War
Dates
Served
Battle Deaths
Other Deaths
Wounded

American Revolution
1775 – 1783
217,000
4,435
Unknown
6,188

War of 1812
1812 – 1815
286,730
2,260
Unknown
4,505

Indian Wars
1817 – 1898
106,000
1,000
Unknown

Unknown

Mexican War
1846 – 1848
78,718
1,733
11,550
4,152

Civil War (North)
1861 – 1865
2,213,363
140,414
224,097
281,881

Civil War (South)
1,050,000
74,524
59,297

Unknown

Spanish-American War
1898 – 1902
306,760
385
2,061
1,662

World War I
1917 – 1918
4,734,991
53,402
63,114
204,002

World War II
1940 – 1945
16,112,566
291,557
113,842
671,846

Korean War
1950 – 1953
5,720,000
33,686
20,560
103,284

Vietnam War
1964 – 1975
9,200,000
47,410
42,788
153,303

Gulf War
1990 – 1991
2,322,332
148
1,194
467


Totals
42,348,460
650,954
538,503
1,431,290

These statistics reflect the numbers of men and women who served anywhere in the world during time of war or conflict.  It is important that as a Nation that has known relative peace in recent years, we do not forget the millions who also serve to preserve peace.  Incidents like the Beirut bombing or the tragedy that befell the USS Cole should serve to remind us that all who serve, even in time of peace, do so at the risk of life.

To those who have served, or who do now serve in time of peace, I would be quick to point out that it is not the National Defense Service Medal that makes a man or woman a VETERAN….it is the uniform….regardless if that uniform is authorized or not authorized the NDSM.  Thank you all for your service.

Doug Sterner, Webmaster  –  Home of Heroes

Stats below in this order:

World War I
World War II
Korean War
Cold War
Southeast Asia

Total POW/MIA
7,323
194,879
12,654
124
2596

POWs Returned
3,973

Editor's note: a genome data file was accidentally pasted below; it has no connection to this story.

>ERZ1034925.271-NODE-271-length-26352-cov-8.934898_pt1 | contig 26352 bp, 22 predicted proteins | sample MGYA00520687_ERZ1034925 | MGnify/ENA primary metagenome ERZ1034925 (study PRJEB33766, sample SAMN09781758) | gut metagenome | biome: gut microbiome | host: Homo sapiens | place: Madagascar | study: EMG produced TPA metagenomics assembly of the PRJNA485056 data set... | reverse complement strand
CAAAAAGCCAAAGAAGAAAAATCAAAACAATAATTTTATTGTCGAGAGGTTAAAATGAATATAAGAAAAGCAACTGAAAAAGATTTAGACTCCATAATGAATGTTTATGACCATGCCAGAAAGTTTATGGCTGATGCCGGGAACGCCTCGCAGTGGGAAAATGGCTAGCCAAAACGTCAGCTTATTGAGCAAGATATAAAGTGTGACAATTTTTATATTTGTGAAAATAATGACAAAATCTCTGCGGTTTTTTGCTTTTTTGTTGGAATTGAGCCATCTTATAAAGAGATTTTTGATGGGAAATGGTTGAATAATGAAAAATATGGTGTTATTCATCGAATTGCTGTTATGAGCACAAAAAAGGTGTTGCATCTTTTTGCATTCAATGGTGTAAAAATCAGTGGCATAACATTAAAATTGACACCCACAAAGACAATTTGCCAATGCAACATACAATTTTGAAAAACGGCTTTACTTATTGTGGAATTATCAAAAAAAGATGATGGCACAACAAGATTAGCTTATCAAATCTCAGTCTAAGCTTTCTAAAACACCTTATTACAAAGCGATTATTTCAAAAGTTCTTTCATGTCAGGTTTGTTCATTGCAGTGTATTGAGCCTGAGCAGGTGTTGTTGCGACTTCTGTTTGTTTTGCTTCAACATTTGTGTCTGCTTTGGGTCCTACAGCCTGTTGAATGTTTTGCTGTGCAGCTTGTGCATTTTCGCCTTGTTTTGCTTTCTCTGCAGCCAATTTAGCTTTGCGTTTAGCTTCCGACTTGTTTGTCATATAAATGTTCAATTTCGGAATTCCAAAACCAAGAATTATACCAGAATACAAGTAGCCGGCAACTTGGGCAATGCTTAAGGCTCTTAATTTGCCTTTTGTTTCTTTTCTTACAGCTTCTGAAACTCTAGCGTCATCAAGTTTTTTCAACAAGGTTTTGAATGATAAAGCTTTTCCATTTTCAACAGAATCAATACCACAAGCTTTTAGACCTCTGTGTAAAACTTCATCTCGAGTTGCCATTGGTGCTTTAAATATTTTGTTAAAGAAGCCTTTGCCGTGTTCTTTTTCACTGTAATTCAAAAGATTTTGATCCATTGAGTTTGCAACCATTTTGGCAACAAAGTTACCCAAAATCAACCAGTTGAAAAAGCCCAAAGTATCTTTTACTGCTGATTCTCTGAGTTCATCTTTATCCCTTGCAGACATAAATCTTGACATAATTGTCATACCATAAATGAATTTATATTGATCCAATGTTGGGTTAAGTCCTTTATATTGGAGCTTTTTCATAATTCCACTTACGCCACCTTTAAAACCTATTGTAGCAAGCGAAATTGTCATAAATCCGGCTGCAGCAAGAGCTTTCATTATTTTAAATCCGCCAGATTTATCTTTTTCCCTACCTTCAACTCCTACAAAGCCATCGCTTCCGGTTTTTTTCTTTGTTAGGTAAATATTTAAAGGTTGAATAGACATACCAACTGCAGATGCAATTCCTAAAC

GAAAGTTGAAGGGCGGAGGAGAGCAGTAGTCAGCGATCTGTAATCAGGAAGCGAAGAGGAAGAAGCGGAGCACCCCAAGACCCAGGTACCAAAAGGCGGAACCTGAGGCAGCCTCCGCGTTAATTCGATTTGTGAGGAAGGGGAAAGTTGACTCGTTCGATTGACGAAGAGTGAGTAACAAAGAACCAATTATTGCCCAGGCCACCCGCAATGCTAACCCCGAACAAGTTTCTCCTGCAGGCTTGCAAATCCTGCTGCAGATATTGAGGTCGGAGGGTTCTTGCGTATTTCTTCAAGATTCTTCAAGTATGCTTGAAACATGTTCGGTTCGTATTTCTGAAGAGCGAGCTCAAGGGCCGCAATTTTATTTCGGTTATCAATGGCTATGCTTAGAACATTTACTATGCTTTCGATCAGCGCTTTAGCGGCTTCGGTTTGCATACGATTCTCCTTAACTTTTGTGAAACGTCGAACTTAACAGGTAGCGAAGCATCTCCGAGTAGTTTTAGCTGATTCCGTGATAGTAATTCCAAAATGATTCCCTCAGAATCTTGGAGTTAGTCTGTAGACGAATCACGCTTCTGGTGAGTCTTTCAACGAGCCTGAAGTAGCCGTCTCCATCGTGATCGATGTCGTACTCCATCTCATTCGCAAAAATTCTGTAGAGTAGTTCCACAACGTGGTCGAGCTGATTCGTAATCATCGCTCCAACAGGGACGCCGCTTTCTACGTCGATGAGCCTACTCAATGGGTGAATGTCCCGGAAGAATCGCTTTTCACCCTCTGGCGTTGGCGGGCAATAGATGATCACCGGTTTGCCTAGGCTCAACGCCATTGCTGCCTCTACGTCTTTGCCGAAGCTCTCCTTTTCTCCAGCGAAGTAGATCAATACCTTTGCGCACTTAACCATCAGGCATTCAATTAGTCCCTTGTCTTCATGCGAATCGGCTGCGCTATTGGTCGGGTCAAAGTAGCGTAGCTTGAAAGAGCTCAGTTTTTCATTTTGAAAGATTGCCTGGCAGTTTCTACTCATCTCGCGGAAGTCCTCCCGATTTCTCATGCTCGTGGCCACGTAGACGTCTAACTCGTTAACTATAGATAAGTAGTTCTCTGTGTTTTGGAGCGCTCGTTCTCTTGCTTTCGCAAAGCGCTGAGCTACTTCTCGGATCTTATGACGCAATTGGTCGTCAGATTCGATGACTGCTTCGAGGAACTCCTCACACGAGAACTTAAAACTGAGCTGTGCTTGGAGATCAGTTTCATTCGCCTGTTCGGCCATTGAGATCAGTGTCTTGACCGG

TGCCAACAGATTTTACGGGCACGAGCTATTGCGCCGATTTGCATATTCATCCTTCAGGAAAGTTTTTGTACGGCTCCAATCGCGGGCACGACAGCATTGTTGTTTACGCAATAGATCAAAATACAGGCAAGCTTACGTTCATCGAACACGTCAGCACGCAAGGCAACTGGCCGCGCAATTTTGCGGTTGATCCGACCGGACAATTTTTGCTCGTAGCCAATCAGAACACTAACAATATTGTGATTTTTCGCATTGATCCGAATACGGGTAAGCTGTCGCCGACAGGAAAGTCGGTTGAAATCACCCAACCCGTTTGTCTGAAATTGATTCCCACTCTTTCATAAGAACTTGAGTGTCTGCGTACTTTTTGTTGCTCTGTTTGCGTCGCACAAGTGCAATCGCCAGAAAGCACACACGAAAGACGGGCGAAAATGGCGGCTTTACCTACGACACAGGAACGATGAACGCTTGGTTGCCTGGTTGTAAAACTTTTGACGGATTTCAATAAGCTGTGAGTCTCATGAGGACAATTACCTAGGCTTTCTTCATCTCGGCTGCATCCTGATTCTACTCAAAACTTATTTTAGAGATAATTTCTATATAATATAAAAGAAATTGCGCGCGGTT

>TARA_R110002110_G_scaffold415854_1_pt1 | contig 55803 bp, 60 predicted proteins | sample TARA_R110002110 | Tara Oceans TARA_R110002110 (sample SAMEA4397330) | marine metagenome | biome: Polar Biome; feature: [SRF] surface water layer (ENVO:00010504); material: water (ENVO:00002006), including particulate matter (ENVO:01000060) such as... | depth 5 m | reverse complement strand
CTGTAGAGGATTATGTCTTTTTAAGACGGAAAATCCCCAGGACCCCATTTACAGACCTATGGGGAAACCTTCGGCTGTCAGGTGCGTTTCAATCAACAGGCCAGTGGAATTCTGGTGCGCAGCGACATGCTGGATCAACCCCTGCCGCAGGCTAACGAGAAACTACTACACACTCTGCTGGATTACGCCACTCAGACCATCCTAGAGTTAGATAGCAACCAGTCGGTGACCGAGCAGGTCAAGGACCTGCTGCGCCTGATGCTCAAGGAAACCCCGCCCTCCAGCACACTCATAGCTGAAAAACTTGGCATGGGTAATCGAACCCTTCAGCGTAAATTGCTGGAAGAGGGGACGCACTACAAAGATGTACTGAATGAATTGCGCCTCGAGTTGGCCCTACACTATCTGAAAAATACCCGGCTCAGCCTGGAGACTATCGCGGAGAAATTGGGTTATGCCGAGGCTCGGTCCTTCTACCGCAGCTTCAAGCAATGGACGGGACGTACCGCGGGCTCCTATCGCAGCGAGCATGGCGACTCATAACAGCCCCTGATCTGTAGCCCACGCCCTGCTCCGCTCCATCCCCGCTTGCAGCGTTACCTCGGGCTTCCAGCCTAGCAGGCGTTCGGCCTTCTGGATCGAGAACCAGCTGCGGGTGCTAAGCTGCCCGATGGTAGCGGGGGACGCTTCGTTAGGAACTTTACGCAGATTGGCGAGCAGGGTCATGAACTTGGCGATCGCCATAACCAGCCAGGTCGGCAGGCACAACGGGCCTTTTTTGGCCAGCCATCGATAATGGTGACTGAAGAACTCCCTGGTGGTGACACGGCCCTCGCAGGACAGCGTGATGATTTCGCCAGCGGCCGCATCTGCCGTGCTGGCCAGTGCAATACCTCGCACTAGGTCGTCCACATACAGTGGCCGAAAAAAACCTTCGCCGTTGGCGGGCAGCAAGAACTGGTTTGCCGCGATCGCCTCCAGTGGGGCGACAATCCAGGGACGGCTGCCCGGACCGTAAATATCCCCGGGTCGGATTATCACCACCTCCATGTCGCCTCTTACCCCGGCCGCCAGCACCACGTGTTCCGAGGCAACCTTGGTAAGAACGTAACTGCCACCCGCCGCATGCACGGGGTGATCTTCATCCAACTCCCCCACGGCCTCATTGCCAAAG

116,129
4,439
0
691

Still Missing and Unaccounted For
3,350
78,750
8,215
124
1,905

Statistics from the Defense Prisoner of War/Missing Personnel Office

About Ask Marion

I am a babyboomer and empty nester who savors every moment of my past and believes that it is the responsibility of each of us in my generation and Americans in general to make sure that America is as good or even a better place for future generations as it was for us. So far... we haven't done very well!! Favorite Quotes: "The first 50 years are to build and acquire; the second 50 are to leave your legacy"; "Do something that scares you every day!"; "The journey in between what you once were and who you are becoming is where the dance of life really takes place". At age 62 I find myself fighting inoperable uterine Cancer and thanks to the man upstairs and the prayers from so many people including many of my readers from AskMarion and JustOneMorePet... I'm beating it. After losing our business because of the economy and factors related to the re-election of President Obama in 2012 followed by 16-mos of job hunting, my architect-trained husband is working as a trucker and has only been home approximately 5-days a month since I was diagnosed, which has made everything more difficult and often lonely... plus funds are tight. Our family medical deductible is 12K per year for two of us; thank you ObamaCare. But thanks to donations from so many of you, we are making ends meet as I go through treatment while taking care of my father-in-law who is suffering from late stage Alzheimer's and my mother-in-law who suffers from RA and onset dementia as well as hearing loss, for which there are no caretaker funds, as I continue the fight here online to inform and help restore our amazing country. And finally I need to thank a core group of family, friends, and readers... all at a distance, who check in with me regularly. Plus, I must thank my furkids who have not left my side through this fight. You can see them at JustOneMorePet.
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2 Responses to Veterans Statistics

  1. I am seeing these statistics quoted around the Internet a lot lately. I’m curious where they originated, because I would like to quote them on my Vietnam unit website, if I can find a correct attribution. Thanks.

  2. Pingback: Across US, Veterans Day commemorations under way | askmarion